What is the safest colour car to drive?

There are plenty of factors to consider when buying a new car, looking at everything from safety to appearance. What you might not realize is that safety and appearance are not necessarily mutually exclusive. There’s evidence to suggest that even the colour of your car can influence how safe you are while driving it.

According to a CSO report on Ireland’s Top Motors, 37.7% of the 84,309 private new cars bought in 2020 were grey. This stat hasn’t differed much in the past 4 years, making grey the new black when it comes to dressing your automobile! In second place comes black itself (17.8%), followed by white (15.7%), blue (15.2%) and red (11.1%). The remaining 2.5% is made up of the rest of the rainbow.

The question is: which one is safest?

In 2007, Monash University in Australia published a report comparing the crash risk of cars based on their colour. Their study looked at seventeen different car colours – from the more common grey, black and red; to the more out-there pink, purple and yellow.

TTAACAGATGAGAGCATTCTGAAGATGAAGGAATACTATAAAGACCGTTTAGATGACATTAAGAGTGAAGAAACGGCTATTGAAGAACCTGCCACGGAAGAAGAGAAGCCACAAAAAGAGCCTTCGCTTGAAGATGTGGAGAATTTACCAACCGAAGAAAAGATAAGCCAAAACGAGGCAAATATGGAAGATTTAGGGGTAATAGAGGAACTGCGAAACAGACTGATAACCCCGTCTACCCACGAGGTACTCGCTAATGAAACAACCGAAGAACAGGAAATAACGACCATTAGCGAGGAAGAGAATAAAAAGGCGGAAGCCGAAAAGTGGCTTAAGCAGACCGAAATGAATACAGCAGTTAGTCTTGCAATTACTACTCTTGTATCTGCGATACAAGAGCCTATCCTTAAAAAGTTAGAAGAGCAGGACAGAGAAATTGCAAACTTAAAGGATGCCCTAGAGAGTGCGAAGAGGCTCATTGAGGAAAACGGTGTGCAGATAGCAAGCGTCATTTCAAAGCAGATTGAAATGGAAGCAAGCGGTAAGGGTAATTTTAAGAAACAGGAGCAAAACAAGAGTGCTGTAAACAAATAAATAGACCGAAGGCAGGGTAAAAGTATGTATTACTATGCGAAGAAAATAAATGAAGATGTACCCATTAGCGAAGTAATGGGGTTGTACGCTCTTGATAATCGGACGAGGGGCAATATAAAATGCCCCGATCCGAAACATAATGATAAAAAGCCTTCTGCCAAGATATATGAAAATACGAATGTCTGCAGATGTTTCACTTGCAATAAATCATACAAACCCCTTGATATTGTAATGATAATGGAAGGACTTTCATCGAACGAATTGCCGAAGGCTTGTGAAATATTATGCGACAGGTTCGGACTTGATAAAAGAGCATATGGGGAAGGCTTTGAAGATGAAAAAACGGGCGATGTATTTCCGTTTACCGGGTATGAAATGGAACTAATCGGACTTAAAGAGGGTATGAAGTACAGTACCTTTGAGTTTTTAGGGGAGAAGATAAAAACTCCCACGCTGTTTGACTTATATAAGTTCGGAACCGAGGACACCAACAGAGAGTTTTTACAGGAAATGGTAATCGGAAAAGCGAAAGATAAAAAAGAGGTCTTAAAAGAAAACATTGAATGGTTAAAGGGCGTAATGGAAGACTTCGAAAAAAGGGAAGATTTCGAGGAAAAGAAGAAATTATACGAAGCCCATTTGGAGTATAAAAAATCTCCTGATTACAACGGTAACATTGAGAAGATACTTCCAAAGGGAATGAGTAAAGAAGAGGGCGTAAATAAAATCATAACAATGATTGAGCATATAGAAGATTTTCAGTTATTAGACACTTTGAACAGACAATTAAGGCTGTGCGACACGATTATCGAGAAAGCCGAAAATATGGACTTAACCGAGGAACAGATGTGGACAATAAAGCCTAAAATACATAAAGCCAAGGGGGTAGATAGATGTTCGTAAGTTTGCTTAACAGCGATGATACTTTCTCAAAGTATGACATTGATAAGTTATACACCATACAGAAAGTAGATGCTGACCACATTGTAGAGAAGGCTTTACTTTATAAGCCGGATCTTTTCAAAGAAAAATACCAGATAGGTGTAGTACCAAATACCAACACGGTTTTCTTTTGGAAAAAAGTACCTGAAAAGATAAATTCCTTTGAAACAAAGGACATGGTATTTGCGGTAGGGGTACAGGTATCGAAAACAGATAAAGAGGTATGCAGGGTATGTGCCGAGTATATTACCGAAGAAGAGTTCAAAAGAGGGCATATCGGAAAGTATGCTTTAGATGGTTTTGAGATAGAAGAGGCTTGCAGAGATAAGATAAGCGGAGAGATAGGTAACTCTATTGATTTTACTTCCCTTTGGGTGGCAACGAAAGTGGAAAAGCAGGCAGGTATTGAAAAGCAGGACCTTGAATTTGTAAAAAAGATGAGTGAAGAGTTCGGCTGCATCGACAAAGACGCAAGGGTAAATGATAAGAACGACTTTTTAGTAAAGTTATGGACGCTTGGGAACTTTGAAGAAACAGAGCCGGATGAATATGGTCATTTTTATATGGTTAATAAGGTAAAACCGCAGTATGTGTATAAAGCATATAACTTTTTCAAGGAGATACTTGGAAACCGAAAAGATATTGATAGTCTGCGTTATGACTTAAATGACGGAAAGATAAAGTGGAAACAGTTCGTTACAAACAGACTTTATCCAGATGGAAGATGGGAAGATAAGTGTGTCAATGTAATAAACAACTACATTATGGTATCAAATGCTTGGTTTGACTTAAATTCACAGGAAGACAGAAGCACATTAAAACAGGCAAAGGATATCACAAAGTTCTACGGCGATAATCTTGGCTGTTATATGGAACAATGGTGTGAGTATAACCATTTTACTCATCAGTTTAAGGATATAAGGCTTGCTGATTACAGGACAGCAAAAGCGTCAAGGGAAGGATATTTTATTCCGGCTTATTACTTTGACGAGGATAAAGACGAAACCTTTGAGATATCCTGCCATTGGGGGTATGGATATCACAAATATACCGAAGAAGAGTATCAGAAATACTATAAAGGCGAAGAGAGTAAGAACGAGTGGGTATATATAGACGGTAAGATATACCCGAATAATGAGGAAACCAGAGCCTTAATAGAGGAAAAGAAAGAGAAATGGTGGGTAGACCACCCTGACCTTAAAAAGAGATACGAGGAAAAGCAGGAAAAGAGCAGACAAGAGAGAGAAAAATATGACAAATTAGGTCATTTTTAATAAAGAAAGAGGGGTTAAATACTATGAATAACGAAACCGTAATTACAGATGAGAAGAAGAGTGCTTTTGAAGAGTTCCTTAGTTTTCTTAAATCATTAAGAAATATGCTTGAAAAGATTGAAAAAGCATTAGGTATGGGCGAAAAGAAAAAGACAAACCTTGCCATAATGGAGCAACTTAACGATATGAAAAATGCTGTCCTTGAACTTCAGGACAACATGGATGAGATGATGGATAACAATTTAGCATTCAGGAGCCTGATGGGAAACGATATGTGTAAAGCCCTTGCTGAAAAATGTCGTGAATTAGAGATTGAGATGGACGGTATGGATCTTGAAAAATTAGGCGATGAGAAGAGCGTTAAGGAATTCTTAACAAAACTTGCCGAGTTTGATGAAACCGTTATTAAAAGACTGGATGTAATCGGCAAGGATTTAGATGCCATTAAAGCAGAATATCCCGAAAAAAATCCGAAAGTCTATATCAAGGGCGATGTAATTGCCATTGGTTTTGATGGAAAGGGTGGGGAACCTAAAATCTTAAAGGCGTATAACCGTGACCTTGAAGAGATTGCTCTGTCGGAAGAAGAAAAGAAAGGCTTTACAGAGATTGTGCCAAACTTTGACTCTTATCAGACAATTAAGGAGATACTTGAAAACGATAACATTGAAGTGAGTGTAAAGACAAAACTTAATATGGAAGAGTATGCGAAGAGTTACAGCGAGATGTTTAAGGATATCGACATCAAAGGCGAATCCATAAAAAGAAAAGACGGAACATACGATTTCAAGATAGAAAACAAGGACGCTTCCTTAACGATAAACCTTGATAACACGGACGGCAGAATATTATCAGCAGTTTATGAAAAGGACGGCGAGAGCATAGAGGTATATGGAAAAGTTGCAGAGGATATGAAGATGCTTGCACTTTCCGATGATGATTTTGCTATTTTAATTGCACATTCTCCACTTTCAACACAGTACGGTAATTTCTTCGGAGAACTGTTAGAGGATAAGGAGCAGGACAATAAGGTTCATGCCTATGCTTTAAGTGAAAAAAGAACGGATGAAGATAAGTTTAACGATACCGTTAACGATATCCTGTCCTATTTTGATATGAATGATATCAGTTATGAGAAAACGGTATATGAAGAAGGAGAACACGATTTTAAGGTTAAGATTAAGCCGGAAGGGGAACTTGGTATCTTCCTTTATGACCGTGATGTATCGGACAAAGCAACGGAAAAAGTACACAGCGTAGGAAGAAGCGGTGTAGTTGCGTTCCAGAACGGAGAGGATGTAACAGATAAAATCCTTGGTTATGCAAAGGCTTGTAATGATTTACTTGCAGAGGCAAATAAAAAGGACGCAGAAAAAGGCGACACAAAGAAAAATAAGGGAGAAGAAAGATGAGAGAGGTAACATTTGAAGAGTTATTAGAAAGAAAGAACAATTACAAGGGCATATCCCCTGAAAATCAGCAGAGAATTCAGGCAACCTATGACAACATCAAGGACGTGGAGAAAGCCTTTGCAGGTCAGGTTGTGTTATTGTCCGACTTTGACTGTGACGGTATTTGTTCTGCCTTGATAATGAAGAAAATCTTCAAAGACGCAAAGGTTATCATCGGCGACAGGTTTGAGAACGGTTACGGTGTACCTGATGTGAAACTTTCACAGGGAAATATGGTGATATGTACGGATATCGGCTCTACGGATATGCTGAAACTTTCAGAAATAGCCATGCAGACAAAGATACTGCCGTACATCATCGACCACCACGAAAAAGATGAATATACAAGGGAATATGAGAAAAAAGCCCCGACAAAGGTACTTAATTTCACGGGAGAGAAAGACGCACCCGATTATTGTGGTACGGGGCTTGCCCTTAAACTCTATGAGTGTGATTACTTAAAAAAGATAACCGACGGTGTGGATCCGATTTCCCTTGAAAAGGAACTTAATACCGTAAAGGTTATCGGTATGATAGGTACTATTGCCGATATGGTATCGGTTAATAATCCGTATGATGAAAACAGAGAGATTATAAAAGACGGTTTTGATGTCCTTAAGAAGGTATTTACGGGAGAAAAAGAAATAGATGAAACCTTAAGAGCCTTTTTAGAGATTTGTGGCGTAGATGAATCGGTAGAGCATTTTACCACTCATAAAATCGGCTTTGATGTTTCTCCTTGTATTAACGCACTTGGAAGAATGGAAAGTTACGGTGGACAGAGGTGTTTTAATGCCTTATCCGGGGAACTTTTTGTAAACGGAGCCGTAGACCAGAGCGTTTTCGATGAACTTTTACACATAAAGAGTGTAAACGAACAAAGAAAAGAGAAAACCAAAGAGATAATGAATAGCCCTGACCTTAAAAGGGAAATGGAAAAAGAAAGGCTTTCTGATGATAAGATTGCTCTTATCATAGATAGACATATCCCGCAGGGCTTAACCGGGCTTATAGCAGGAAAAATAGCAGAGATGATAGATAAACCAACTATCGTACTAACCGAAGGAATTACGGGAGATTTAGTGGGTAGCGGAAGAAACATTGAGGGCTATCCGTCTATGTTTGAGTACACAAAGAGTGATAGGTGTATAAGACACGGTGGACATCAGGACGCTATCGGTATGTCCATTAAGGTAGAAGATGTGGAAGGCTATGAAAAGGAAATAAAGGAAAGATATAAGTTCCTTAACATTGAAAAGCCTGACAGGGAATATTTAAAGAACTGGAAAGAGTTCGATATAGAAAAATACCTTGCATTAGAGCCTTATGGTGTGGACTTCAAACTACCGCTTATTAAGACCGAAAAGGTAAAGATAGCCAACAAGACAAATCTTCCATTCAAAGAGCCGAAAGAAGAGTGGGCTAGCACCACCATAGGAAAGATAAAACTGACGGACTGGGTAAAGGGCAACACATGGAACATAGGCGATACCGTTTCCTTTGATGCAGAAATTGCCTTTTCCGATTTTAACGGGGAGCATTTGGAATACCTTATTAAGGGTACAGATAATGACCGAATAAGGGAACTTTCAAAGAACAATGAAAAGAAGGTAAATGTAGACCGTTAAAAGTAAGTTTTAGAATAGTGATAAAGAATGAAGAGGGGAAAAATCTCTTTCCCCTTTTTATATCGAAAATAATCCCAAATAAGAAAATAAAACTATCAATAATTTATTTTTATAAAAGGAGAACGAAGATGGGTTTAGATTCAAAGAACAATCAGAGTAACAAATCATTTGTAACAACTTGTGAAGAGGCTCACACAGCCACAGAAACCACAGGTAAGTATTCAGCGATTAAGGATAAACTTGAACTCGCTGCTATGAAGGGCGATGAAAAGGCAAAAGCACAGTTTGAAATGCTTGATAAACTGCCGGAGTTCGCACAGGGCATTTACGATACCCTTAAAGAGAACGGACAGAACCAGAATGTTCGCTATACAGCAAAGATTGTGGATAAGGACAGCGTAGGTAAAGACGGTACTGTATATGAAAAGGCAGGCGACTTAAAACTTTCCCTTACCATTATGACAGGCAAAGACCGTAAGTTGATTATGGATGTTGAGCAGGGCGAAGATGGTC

The study found that white cars posed the lowest crash risk; whereas black, blue, grey, green, red and silver posed the highest. This is primarily down to visibility, with brighter colour cars being more visible in daylight. Yellow cars also posed a lower crash risk thanks to their eye-catching shade – we do like to think our AA vans are easy to spot on the side of the road!

Needless to say, when it comes to safety while driving, driver behaviour has far more impact than car colour. Proper use of your car’s lights is vital to ensuring visibility on the road. In daylight hours, use DRLs (Daytime Running Lights) or dipped headlights and make sure to switch on your full headlights in the dark. Hazard lights can warn of a hazard up ahead or allow you to be seen if you’re obstructing traffic in some way.

You also reduce your risk of collision when you slow down and leave a safe stopping distance between you and other road users. On a dry road, this means allowing 2 seconds to elapse between the driver in front passing a landmark and you reaching that same point. Double that to 4 seconds on a wet day.

So, what have we learned? Obeying the rules of the road is vital and doing this in a white car is an added bonus! If you’re happy to tolerate more frequent trips to the car wash, buying white might be the way to go.

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